Sydney has one of the largest Japanese populations in the country, bringing with it ramen eateries, omakase benches, and more sushi restaurants than petrol stations.
These establishments offer authentic Japanese cuisine, impeccable service and authentic experiences. Here are some of the best Japanese restaurants you will find in Sydney.
ESCA group, the hospitality powerhouse behind Nour, Henrietta, and Aalia, have opened the doors to their first Japanese restaurant, Itō, in the former Cuckoo Callay space. The dishes lean towards izakaya style, with a touch of Italian heritage, thanks to chef Erik Ortolani’s background. Think yellowfin tuna, served on bonito bread with shaved bottarga or Wagyu mafaldine paired with white shimeji and miso. The drinks menu pulls from Australian makers, including sake made in Melbourne and a range of local wines. Overall, Itō is exactly what Surry Hills was missing—a casual, minimalist Japanese restaurant serving fresh, delicious food and drink at a reasonable price. The views overlooking Crown Street are just the cherry on top.
Dining at ORA is a premium yet fun and experiential journey led by chef Ura, who brings over 35 years of culinary expertise, including his time as head chef at Sushi-e. The restaurant’s sleek, sophisticated setting is primed for a memorable night with friends and family. The menu blends sushi with a wide range of Japanese dishes, from fresh sushi to charcoal-grilled seafood, meat, and vegetables. If we could suggest one dish, it would be the cuttlefish. It comes with a bowl of miso-yuzu sauce for dipping. You don’t want to miss it. The cocktails are just as impressive with libations such as yuzu sour and wabisabi negroni on the menu.
For a unique experience, join Ura at the special kaiseki omakase experience every Wednesday and Thursday, offering a taste of Japanese cuisine inspired by his past cooking for the Japanese Royal Family.
At Nikkei, Peru meets Japan in all aspects of food and beverage. The name Nikkei refers to the cuisine of the Japanese-Peruvians, which started more than a century ago when the first Japanese immigrated to Peru in the late 1890s. Expect share plates made with Japanese techniques but Peruvian ingredients. If you’re new to Nikkei’n cuisine, opt for the tasting menu. It’s the best way to get familiar with the flavours and textures; then, you can experiment with the a la carte menu.
Quay Quarter Lanes
This traditional Japanese omakase restaurant offers an immersive culinary experience you won’t find anywhere else in Sydney. It’s hidden upstairs above the new Quay Quarter Lanes precinct. There are only 12 seats and three sittings day from Tuesday to Saturday. The menu changes daily, depending on what fresh produce is available, but you can expect beautiful, fresh dishes during the two-hour seating. There’s a theatrical element of watching the chef blowtorch a piece of salmon and slice through a tender piece of Wagyu. You will find cold and hot dishes, as well as a series of nigiri and a hand roll. The best part is they can match your wine and sake to your meal for the full experience.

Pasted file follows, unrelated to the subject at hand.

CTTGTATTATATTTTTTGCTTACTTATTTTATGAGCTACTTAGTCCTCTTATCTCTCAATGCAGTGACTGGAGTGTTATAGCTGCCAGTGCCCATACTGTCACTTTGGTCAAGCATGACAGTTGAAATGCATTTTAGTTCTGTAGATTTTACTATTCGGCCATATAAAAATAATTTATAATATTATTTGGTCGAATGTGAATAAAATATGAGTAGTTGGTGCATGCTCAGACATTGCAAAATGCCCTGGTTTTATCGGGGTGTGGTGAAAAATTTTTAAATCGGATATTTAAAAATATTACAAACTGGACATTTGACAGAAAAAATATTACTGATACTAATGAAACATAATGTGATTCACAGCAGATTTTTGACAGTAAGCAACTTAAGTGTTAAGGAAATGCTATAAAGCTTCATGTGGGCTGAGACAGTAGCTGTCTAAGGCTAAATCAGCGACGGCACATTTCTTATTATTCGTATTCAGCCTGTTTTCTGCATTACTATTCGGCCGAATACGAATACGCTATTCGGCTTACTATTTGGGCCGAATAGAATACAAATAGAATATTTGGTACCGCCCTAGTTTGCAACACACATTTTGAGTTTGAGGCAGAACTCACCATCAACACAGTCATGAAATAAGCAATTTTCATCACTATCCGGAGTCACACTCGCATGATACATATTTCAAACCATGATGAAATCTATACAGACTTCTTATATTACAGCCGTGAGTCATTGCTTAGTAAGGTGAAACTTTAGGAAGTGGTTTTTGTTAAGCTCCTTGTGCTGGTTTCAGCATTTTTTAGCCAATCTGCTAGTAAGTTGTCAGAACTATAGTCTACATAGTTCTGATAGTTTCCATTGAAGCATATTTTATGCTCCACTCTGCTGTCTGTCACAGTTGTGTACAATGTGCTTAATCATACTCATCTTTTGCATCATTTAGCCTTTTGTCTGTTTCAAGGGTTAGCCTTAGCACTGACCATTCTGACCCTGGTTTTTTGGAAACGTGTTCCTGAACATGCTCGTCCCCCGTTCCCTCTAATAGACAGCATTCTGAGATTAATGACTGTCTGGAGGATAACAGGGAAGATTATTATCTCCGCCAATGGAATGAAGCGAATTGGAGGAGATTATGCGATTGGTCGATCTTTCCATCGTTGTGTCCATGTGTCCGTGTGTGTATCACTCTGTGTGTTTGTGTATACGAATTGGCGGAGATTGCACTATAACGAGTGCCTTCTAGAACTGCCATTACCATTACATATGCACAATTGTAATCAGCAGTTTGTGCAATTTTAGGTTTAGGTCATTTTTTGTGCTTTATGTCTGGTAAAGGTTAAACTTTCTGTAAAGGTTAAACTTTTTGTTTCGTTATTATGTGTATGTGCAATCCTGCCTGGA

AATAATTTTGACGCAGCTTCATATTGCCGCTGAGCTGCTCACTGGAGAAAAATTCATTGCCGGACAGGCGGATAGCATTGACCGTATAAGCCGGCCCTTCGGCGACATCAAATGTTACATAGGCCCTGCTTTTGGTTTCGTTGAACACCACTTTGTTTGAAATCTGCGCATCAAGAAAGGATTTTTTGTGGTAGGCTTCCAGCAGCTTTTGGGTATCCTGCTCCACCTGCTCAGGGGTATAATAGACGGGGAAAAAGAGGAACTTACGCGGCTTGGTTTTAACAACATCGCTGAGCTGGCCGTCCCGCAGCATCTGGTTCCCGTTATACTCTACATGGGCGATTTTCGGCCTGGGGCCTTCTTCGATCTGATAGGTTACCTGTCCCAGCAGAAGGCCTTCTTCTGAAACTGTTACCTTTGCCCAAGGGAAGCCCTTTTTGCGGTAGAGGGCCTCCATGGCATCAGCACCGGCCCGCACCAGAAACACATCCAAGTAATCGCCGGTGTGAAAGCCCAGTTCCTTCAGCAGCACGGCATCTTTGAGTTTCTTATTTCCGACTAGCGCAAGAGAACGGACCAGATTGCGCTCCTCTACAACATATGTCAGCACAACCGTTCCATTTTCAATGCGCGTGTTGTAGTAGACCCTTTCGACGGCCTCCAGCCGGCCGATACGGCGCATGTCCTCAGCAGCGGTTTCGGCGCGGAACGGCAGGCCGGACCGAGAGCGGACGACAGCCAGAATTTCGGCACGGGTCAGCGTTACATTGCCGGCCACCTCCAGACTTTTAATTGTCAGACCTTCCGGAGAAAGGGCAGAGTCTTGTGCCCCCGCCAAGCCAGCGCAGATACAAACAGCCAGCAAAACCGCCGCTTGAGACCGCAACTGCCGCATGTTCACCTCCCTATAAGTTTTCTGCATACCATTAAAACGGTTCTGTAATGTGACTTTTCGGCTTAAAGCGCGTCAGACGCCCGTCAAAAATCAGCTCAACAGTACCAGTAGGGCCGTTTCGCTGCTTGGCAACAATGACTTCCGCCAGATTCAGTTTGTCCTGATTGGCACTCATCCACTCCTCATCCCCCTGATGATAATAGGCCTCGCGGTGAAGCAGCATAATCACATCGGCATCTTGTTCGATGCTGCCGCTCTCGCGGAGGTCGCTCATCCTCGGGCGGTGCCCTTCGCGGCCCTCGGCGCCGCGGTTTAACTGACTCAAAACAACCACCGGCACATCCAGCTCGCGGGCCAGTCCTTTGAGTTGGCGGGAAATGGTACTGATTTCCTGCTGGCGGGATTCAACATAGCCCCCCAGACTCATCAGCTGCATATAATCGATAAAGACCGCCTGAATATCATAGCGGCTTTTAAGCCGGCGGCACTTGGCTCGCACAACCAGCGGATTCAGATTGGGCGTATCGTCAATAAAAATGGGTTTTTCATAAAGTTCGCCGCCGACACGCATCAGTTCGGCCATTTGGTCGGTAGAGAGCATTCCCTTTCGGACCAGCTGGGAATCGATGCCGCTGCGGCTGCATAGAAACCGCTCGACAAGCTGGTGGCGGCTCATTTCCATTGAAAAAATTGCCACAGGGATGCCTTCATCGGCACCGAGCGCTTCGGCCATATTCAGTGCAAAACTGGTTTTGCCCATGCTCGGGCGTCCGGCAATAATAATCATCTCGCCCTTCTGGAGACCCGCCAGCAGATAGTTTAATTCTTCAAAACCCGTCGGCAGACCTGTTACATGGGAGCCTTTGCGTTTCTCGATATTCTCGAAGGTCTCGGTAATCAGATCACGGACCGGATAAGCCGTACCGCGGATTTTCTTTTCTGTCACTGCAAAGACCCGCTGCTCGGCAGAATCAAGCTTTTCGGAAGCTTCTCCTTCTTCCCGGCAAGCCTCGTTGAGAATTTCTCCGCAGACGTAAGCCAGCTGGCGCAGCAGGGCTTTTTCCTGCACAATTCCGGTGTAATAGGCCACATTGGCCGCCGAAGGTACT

Tokyo Bird is another Surry Hills hotspot, serving Japanese whiskey and yakitori bites in an industrial-chic space. Despite its upscale feel, Tokyo Bird has a sense of fun about it. There are low-lit nooks to settle into for a romantic date, or grab a seat at the bar and scour the cocktails or Japanese whiskey on offer. The karaage, gyoza and grilled skewers are there to help soak up the alcohol.
There’s a reason Nobu is a global brand. It set the standard for fine Japanese dining and continues to shock diners with its dining empire today. Although dining here is not cheap, you can expect the finest ingredients and flavours you’ve never imagined. The menu is pages long and divided into hot and cold dishes, nigiri and sashimi, sushi maki, tempura, and even Nobu tacos, which come in tuna, wagyu beef, and lobster. There’s also a long list of desserts to indulge in. When it comes to Nobu, you can’t go wrong.
Tetsuya’s is a Sydney institution and has been since Chef Tetsuya Wakada opened the restaurant in 1989. This white-tablecloth establishment marries French and Japanese cuisine, with garden views. It’s most famous for its confit ocean trout, but everything here is touched with a little sophistication and plenty of flavours. There is a five or eight-course menu to choose from.
Chaco Bar is the perfect grungy drinking den you’d find in Fukuoka, Japan. They serve Japanese beer and cocktails, and the weekend tasting menu is where you want to be with friends or to impress on a first date. The food is yakitori, so expect small dishes of sizzling eggplant, spiced fried chicken, octopus, and cured fish. If you’re looking for good ramen, Chaco Ramen is also a great spot.
Step into Moku, Sydney’s latest Japanese restaurant, where a world of culinary fusion awaits behind a red Noren curtain. This exciting establishment merges the vibrant flavours of Australian native ingredients into its cocktails and dishes, adding a unique twist to traditional Japanese cuisine. At the heart of Moku’s dining experience is the masterful Chef Ha Chuen Wai, whose expertise was honed in prestigious Sydney restaurants like Sushi E and Sokyo. In this transformed terrace setting, Chef Wai’s culinary artistry takes centre stage.
This hidden gem offers what may be the city’s most budget-friendly omakase experience, starting at just $60 per person. Embrace the traditional Japanese dining style, where expert chefs craft a delectable selection of eight chef’s special omakase sushi, along with a hand roll and miso soup. With options ranging from $80 to $100, you can indulge to your heart’s content. Don’t miss out on their sushi train and other delightful offerings like poke bowls, nigiri, and signature rolls.